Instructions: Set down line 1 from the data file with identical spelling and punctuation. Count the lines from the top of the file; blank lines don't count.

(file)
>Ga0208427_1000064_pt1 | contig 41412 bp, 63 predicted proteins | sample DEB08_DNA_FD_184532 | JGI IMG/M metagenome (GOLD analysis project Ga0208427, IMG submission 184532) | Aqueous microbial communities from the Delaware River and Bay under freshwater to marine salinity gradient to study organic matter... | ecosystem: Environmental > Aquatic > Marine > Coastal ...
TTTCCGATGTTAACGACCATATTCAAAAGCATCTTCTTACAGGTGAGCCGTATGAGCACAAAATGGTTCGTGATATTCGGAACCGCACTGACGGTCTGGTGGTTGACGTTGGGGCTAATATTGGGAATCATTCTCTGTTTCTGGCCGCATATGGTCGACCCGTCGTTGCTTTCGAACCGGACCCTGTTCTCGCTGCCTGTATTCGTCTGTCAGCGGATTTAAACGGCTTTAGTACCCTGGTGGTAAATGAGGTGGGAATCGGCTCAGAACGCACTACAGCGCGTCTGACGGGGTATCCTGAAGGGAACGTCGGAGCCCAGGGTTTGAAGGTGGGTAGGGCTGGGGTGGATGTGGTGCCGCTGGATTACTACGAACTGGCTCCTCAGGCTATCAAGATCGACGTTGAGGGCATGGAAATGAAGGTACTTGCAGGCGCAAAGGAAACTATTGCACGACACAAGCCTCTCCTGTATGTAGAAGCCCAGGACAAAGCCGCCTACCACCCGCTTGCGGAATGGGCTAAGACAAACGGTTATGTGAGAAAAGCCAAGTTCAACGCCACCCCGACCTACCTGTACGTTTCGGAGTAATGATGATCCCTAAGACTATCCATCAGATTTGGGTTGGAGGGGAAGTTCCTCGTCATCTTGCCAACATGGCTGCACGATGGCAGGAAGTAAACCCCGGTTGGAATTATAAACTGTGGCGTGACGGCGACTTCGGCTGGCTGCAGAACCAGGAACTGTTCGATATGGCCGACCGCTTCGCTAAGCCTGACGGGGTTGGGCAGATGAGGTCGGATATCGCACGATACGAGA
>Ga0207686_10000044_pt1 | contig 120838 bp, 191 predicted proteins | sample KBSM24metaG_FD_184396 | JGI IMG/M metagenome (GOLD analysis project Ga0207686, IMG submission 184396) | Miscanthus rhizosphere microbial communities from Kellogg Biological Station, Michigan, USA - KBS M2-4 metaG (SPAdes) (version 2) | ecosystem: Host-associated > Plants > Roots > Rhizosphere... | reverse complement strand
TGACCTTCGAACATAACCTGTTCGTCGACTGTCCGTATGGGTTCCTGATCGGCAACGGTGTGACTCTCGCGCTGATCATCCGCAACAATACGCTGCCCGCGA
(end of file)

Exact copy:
>Ga0208427_1000064_pt1 | contig 41412 bp, 63 predicted proteins | sample DEB08_DNA_FD_184532 | JGI IMG/M metagenome (GOLD analysis project Ga0208427, IMG submission 184532) | Aqueous microbial communities from the Delaware River and Bay under freshwater to marine salinity gradient to study organic matter... | ecosystem: Environmental > Aquatic > Marine > Coastal ...